Financial matters, including a grant receipt and new financial management policies, dominated the Idyllwild Water District’s Sept.16 board meeting. Following up on recommendations from their auditor and Budget Committee, directors approved two important financial policies.
With little discussion, the board approved both a policy to establish several reserve funds and how those monies may be used, and a policy governing fixed assets.
The reserve-fund policy establishes six categories of reserves and sets target allocations for each category. How soon each target is achieved will depend upon the district’s net income over the coming years. Fiscal years 2012-13 and 2013-14 both ended with negative — albeit about $20,000 each year — net incomes. The past year, 2014-15, has an estimated positive outcome of nearly $245,000, although the audit has not been completed.
The new policy allows for both restricted and non-restricted reserves. The former limits the use of those funds to the stated purpose of the reserve and these monies will be separated from the general district accounts. To use restricted funds, the board must affirm their approval. Non-restricted funds have none of these controls.
The six reserve funds are: working capital, emergency, capital improvement and replacement, vehicle and equipment replacement, vacation/sick/annual leave liability and other post-employment benefits. Each reserve fund will support both the water and sewer programs. The accompanying table shows the target levels for each reserve and whether it is a restricted fund.
The working capital fund level of about $750,000 is estimated to be about two months of normal expenditures, according to General Manager Tom Lynch’s recommendation to the board.
The total projected reserve funding goal is $5 million. At the end of fiscal year 2014-15, IWD had about $3 million in cash generally available for district use, although a portion was restricted.
“Contributions to the various reserve funds will be determined at budget time,” said Director Warren Monroe.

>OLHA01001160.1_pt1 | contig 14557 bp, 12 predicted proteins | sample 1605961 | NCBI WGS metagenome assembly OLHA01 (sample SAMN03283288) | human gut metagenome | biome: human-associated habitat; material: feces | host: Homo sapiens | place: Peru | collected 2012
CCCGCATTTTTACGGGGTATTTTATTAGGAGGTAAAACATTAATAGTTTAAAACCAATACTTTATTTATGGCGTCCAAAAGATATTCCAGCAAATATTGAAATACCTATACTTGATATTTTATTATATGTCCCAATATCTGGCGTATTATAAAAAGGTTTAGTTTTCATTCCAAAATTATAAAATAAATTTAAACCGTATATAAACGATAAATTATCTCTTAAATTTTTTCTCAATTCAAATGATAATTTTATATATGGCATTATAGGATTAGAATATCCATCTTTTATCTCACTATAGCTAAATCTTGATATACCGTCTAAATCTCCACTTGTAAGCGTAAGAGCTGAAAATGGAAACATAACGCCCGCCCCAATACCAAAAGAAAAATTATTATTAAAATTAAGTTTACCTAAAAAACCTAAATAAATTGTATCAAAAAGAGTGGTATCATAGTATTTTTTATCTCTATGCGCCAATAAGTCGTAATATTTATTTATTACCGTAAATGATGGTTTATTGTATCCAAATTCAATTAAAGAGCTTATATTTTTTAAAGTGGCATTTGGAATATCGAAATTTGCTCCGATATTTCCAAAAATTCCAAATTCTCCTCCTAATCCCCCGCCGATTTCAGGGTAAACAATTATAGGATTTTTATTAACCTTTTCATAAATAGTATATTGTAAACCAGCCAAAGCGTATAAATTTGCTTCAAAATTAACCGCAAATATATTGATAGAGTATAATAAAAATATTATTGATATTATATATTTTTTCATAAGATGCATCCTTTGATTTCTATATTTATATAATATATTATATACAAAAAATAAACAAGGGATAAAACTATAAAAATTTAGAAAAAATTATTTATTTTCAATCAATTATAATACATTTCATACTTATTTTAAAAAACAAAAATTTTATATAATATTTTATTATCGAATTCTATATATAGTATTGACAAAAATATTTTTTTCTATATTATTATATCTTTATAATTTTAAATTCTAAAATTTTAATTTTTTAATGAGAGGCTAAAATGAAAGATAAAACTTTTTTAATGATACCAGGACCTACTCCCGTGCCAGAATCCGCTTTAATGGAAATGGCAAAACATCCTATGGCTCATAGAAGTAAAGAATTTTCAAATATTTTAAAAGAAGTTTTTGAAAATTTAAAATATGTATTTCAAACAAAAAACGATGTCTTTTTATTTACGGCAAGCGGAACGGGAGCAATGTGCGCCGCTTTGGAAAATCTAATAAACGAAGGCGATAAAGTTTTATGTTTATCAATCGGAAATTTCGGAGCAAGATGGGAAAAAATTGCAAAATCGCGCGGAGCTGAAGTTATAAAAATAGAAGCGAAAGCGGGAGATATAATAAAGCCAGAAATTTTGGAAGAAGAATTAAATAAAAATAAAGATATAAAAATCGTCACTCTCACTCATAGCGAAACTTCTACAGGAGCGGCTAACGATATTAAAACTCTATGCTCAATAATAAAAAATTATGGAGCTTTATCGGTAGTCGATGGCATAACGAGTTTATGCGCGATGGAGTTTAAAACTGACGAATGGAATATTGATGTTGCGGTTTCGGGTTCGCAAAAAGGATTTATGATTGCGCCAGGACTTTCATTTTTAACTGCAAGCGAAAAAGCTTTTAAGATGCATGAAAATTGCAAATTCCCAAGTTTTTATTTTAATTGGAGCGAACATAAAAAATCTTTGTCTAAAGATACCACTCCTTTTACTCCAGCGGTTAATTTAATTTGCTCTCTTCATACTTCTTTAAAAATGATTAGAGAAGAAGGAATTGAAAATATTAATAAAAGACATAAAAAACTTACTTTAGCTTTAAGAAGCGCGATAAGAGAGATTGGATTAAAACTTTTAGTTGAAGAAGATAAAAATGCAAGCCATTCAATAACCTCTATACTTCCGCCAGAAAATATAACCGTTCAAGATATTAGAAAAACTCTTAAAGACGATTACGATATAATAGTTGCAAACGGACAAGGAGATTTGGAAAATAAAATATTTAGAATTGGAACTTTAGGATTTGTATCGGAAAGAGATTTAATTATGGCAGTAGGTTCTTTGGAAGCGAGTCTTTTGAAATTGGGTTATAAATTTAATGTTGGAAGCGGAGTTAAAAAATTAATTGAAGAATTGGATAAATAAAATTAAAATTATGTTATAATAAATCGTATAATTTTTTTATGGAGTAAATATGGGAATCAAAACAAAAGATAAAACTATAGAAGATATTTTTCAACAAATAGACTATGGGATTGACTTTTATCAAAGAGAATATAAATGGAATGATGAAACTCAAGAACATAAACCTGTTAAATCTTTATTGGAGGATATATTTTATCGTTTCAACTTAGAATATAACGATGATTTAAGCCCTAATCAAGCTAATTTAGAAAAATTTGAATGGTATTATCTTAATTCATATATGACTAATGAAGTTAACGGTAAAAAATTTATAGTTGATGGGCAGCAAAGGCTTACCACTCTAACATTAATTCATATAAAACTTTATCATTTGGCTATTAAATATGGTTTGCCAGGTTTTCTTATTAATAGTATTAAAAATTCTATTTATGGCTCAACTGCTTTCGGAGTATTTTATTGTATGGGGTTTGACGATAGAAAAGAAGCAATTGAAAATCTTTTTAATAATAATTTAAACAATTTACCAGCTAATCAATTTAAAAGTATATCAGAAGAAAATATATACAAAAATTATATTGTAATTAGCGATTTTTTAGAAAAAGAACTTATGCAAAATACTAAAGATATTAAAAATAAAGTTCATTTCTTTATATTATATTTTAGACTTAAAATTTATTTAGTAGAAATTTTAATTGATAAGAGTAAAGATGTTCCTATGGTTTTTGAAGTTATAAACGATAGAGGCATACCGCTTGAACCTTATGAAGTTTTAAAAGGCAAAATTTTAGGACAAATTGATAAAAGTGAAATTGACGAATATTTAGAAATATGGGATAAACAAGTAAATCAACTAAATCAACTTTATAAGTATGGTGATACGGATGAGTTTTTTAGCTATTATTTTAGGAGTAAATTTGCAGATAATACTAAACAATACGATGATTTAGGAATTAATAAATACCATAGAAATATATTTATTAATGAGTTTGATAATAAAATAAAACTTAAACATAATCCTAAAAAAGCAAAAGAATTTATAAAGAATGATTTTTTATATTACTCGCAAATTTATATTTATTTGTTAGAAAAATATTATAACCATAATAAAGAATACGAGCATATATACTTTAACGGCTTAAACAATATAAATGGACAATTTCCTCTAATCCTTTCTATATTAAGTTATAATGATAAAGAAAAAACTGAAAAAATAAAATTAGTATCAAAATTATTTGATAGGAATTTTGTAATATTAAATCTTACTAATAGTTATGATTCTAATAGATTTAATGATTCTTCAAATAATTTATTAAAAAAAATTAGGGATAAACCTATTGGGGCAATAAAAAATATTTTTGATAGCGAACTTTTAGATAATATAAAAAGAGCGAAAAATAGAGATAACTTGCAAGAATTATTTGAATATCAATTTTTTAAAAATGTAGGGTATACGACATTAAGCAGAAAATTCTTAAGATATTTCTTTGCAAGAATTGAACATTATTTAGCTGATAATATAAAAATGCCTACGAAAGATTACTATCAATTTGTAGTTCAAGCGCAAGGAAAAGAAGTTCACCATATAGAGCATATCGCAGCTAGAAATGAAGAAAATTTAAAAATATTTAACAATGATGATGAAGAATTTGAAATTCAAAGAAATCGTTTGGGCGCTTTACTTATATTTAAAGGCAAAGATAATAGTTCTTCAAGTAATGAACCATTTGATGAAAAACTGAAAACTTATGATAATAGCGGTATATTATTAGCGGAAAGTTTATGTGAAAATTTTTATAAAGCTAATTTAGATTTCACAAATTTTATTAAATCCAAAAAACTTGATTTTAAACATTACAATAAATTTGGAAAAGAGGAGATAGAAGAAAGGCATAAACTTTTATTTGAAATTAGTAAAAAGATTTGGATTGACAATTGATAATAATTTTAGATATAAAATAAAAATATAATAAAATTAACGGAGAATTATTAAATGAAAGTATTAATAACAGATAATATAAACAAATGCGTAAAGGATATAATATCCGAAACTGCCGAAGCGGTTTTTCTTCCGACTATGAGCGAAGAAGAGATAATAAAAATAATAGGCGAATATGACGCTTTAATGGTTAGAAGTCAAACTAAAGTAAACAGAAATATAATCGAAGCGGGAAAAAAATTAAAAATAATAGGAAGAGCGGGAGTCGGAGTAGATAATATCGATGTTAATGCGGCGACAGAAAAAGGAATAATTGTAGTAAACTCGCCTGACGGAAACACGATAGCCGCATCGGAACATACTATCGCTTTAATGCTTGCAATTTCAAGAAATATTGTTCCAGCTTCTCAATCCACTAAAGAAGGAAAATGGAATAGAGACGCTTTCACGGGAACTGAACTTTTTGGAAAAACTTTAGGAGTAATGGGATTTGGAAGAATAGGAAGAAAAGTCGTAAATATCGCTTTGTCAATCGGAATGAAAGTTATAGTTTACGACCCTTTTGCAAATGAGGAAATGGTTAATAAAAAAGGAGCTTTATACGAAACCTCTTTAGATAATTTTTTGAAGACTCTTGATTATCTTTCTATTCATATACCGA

The fixed-asset policy will oversee the acquisition and accountability of any tangible or intangible asset whose cost is greater than $5,000 and life expectancy more than one year.
Assets whose costs are less than $5,000 will be included in the annual expenditures and not capitalized, according to Chief Financial Officer Hosny Shouman.
The policy also specifies a physical inventory at least every five years and that depreciation of the asset will begin after one month.
Lynch also announced that the U.S. Department of Agriculture’s Rural Utilities Service has granted IWD $215,000 to rehabilitate its horizontal wells and five vertical wells. The grant is for all the costs of the work and does not require IWD to match any portion of the costs.
“Funding from this grant will be utilized to rehabilitate well numbers 5, 8, 11, 16 and 27, and additional horizontal wells,” Lynch wrote in his memorandum to the board. “These wells require extensive improvements, including pumps, motors, pipe, casings and electrical components.”
Also, IWD received the first reimbursement of its costs ($275,600) for the recycled water project. This money reimburses IWD for expenses it has incurred preparing various studies, which were necessary for the funding request submission, according to Lynch. He plans to request bids within the next month.
The water program had a net income of nearly $30,000 in August with the help of $115,000 in water revenue, nearly $9,000 more than estimated. The majority of the additional revenue has come from commercial customers, Shouman said.
In the first two months of fiscal 2015-16, water revenue has totaled nearly $230,000, or about 24 percent of the estimated full-year’s collections.
IWD remains on the verge of going to a Stage 3 water emergency, Lynch told the board. While the summer rains have been a welcome occurrence, only the level of the Foster Lake wells has prevented IWD from declaring Stage 3. Rehabilitating the horizontal wells earlier this year has benefited these wells, he added.
In August, the level of the Foster Lake wells remained 43 feet below the surface, which was no change from July, but was a 3-foot improvement compared to August 2014 and still 20 feet below the 2013 level. The Rockdale well also had no change this month, but IWD’s other wells incurred lowered levels, particularly the downtown wells, which Lynch said were being pumped more frequently recently.
Total production was 7.4 million gallons, about 560,000 gallons more than July, but 270,000 gallons less than August 2014. For the first eight months of 2015, production totaled 50.7 million gallons, which is 6.2 million gallons (or 12 percent) less than the same period in 2014. The usage for this period is the lowest in more than a decade.